- Blogger Matthew Keys was accused of seeking revenge for firing
- Keys faces as long as 25 years in prison, $750,000 fine
A former Tribune Media Co. employee was convicted of helping the Anonymous hacking collective gain access to the Los Angeles Times website to alter a story.
Matthew Keys, a well-known blogger, was accused of launching a cyber-attack on the media company out of revenge after he was fired in October 2010.
A federal jury in Sacramento, California, on Wednesday found Keys, 28, guilty of conspiracy to damage a protected computer, transmission of a malicious code and attempted transmission of a malicious code.
Keys, who was also accused of pilfering e-mail lists from his employer, could be sentenced to as long as 25 years in prison and a $750,000 fine. The government will probably seek a prison term of less than five years, said Lauren Horwood, a spokeswoman for the U.S. Attorney’s office in Sacramento.
Prosecutors said Keys attacked Tribune after leaving his job at its KTXL Fox 40 television station in Sacramento. Keys said he left the station of his own accord. During a six-day trial, the government put on evidence that he sent viewers messages disparaging the station.
The jury of 11 women and one man also heard a recording of Keys admitting to the FBI that he gave Tribune login credentials to a hacker from the group Anonymous.
Keys, who was allowed by the judge to remain free without having to post bail after the verdict, is scheduled to be sentenced Jan. 20. His attorneys said they would appeal the verdict.
“I think it’s hypocritical that the Department of Justice just a few months ago asked for the ability to hack into anybody’s computer,” Keys said Wednesday. “And yet they bring charges like this against somebody who is acting in the public interest, whose only crime it committing an act of journalism.”
Keys said he was researching Anonymous at the time of the Los Angeles Times hack and denied giving Tribune login credentials to hackers. He said quotes from his statement to the Federal Bureau of Investigation were taken out of context.
Assistant U.S. Attorney Matthew Segal said Keys’ claim that his only crime was journalism was “ridiculous.” Segal said evidence showed that Keys gave Anonymous credentials to the Los Angeles Times and told them “to mess stuff up.”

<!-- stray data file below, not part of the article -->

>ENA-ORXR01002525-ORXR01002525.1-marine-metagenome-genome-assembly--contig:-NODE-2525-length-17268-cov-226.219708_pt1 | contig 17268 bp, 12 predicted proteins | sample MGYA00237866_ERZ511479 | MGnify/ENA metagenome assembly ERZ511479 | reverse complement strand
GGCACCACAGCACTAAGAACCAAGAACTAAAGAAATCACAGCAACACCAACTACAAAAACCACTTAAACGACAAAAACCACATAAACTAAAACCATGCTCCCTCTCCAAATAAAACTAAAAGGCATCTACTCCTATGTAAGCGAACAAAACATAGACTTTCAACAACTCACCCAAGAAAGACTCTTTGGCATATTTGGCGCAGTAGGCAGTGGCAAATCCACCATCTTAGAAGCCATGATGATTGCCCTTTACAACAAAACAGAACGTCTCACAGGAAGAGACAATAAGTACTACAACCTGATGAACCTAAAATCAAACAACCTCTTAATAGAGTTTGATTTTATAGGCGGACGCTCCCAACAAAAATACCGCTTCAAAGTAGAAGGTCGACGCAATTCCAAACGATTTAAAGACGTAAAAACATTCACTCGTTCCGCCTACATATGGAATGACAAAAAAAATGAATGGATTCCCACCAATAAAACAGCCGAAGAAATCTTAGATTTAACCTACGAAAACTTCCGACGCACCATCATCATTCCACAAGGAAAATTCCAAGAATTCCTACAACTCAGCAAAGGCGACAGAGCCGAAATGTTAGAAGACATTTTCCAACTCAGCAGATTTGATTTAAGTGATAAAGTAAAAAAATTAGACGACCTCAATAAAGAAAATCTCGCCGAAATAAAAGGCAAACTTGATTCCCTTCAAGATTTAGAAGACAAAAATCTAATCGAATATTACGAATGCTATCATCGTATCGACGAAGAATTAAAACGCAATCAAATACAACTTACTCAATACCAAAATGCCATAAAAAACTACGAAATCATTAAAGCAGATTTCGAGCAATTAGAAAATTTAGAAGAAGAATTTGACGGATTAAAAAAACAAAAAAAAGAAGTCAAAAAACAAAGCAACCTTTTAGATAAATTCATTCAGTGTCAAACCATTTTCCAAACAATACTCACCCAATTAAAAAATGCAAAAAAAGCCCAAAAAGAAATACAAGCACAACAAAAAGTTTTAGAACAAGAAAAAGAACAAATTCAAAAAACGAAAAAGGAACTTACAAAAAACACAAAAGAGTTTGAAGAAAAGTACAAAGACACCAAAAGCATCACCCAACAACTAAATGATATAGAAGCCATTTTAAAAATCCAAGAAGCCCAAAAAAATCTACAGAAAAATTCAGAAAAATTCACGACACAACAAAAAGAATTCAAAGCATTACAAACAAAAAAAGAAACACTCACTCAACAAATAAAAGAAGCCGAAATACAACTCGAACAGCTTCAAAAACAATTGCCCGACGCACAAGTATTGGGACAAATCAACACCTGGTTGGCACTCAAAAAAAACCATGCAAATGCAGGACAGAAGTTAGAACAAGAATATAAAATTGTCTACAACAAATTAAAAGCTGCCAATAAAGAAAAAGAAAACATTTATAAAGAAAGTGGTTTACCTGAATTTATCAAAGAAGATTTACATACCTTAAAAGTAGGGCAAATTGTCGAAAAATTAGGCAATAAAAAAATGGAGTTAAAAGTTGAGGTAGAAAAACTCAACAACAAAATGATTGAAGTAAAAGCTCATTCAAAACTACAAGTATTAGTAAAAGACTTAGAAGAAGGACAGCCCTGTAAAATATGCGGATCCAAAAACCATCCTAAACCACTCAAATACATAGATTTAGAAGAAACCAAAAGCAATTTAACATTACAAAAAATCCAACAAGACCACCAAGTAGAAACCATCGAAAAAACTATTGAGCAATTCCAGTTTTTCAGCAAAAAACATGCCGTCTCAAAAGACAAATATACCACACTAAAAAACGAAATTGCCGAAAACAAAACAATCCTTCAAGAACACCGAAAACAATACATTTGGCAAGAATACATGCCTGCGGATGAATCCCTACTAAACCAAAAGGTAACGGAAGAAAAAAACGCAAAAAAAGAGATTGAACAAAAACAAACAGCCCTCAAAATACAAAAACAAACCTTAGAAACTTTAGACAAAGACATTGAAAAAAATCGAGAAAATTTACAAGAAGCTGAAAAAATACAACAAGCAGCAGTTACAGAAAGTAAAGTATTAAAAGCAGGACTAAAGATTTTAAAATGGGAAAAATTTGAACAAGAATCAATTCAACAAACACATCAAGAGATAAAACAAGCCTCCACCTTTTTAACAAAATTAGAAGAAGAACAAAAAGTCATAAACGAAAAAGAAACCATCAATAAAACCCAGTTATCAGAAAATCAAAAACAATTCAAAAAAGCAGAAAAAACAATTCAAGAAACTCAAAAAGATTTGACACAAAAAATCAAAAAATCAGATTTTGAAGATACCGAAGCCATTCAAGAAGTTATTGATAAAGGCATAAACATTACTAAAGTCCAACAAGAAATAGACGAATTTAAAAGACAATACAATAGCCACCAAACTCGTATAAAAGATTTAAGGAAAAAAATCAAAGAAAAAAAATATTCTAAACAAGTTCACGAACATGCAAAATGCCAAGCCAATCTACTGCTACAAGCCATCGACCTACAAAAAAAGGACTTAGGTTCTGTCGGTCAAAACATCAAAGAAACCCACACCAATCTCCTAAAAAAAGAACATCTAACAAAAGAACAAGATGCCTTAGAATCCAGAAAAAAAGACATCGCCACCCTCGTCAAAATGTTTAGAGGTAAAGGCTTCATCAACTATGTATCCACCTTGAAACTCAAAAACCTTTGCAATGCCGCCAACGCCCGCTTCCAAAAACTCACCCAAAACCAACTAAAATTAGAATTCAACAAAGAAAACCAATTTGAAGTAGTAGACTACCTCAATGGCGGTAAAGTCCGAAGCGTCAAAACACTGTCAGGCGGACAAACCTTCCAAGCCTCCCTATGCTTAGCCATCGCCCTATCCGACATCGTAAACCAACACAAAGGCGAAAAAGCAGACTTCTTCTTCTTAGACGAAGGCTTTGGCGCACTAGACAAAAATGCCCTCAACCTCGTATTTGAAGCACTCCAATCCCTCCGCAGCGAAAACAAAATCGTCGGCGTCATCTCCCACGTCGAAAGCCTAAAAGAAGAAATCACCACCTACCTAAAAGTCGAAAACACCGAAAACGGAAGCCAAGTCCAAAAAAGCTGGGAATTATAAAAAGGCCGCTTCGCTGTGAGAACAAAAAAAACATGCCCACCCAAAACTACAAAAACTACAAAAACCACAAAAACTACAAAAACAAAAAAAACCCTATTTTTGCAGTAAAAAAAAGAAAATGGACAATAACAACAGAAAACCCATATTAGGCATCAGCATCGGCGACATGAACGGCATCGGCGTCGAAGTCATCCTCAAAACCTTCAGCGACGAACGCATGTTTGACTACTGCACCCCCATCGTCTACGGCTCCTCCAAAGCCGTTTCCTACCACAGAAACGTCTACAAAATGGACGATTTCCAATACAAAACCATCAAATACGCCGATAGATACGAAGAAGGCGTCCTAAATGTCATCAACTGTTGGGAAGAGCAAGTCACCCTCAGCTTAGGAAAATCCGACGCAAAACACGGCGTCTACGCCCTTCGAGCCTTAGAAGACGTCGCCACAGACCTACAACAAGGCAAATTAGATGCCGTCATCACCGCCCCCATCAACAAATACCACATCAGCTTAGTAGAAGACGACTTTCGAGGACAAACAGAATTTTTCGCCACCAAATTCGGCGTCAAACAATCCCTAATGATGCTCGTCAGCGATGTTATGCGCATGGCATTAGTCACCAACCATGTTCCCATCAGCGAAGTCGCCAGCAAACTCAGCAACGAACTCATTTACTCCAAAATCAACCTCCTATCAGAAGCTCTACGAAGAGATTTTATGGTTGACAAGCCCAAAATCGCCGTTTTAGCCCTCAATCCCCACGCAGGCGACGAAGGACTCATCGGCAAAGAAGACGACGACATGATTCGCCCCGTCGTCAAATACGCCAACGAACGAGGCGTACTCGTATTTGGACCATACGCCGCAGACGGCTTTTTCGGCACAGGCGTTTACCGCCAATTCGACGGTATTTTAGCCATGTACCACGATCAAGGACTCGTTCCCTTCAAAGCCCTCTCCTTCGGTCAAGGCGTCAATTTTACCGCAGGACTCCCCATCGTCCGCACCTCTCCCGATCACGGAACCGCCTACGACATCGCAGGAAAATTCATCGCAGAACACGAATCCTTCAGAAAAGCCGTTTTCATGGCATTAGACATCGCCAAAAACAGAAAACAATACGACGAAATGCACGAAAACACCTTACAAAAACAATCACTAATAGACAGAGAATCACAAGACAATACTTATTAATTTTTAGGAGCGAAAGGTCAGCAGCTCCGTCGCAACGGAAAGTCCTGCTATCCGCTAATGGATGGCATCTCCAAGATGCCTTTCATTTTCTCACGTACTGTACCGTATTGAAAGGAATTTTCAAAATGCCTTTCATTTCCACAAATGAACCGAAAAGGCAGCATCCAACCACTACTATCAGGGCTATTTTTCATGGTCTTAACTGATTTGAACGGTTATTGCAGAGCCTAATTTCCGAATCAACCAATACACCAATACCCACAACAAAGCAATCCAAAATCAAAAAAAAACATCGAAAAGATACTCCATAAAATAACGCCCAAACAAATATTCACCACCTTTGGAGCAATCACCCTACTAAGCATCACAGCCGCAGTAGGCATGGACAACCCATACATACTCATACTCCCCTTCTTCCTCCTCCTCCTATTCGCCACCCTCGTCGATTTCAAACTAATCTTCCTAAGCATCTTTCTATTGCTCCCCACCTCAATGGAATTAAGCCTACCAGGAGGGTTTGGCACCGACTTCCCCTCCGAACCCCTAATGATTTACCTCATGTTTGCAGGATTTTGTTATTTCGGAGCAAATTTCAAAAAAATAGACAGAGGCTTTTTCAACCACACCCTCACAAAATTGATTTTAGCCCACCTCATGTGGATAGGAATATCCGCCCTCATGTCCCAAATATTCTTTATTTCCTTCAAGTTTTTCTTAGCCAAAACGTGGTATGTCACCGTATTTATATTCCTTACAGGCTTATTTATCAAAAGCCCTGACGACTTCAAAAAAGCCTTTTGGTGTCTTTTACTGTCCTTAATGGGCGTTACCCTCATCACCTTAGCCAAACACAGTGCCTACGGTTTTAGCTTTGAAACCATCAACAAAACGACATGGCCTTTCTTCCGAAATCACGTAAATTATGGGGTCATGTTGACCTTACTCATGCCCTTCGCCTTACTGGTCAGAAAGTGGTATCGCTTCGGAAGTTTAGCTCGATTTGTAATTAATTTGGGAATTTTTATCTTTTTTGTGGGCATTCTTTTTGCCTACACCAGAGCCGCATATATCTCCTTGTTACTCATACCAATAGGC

The hacker gained entry to Chicago-based Tribune’s content-management system and changed the headline in the Web version of a Los Angeles Times story about the U.S. Congress. The original headline, “Pressure builds in House to pass tax-cut package,” became “Pressure builds in House to elect CHIPPY 1337,” and a couple of lines in the story were also changed. The altered story was live for about 40 minutes before an editor noticed and fixed it.
Defense lawyers said the Times hack didn’t cause the company any losses because the damage was repaired in three minutes. The government said Keys cost the company more than $2 million, including more than $1.5 million on technology improvements in response to the attack.
The L.A. Times, then owned by Tribune Media, is now operated by Tribune Publishing Co. after a spinoff last year.
Keys was a rising star in the evolving field of social media journalism before he came to the attention of the Federal Bureau of Investigation. In 2012, Time magazine cited him as the producer of one of that year’s “140 Best Twitter Feeds,” while the Huffington Post named him one of the “50 People in Media” to follow on Facebook.
Thomson Reuters Corp.’s news division hired Keys as a deputy social media editor. But in April 2013, a month after he was charged in connection with the Los Angeles Times hack, the company fired him, citing purported inaccuracies in his reporting on the Boston Marathon bombing. Thomson Reuters is a competitor of Bloomberg News.
The case is U.S. v. Keys, 13-cr-00082, U.S. District Court, Eastern District of California (Sacramento).